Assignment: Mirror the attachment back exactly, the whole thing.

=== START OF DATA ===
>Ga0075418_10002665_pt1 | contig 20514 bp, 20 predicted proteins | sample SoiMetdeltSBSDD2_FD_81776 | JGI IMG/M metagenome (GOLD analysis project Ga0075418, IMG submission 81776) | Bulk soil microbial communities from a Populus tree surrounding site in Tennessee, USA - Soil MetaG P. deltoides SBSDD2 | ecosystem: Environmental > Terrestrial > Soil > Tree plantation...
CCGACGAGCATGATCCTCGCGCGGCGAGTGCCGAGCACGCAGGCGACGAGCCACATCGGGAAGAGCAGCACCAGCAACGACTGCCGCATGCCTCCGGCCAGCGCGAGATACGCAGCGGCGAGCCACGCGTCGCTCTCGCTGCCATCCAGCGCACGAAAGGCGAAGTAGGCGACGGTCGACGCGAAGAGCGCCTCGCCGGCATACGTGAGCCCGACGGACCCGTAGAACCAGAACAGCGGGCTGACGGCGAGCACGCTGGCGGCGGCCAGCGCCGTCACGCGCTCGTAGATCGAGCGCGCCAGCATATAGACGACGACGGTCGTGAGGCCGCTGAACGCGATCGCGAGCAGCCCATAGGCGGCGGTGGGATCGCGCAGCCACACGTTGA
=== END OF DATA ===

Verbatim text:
>Ga0075418_10002665_pt1 | contig 20514 bp, 20 predicted proteins | sample SoiMetdeltSBSDD2_FD_81776 | JGI IMG/M metagenome (GOLD analysis project Ga0075418, IMG submission 81776) | Bulk soil microbial communities from a Populus tree surrounding site in Tennessee, USA - Soil MetaG P. deltoides SBSDD2 | ecosystem: Environmental > Terrestrial > Soil > Tree plantation...
CCGACGAGCATGATCCTCGCGCGGCGAGTGCCGAGCACGCAGGCGACGAGCCACATCGGGAAGAGCAGCACCAGCAACGACTGCCGCATGCCTCCGGCCAGCGCGAGATACGCAGCGGCGAGCCACGCGTCGCTCTCGCTGCCATCCAGCGCACGAAAGGCGAAGTAGGCGACGGTCGACGCGAAGAGCGCCTCGCCGGCATACGTGAGCCCGACGGACCCGTAGAACCAGAACAGCGGGCTGACGGCGAGCACGCTGGCGGCGGCCAGCGCCGTCACGCGCTCGTAGATCGAGCGCGCCAGCATATAGACGACGACGGTCGTGAGGCCGCTGAACGCGATCGCGAGCAGCCCATAGGCGGCGGTGGGATCGCGCAGCCACACGTTGA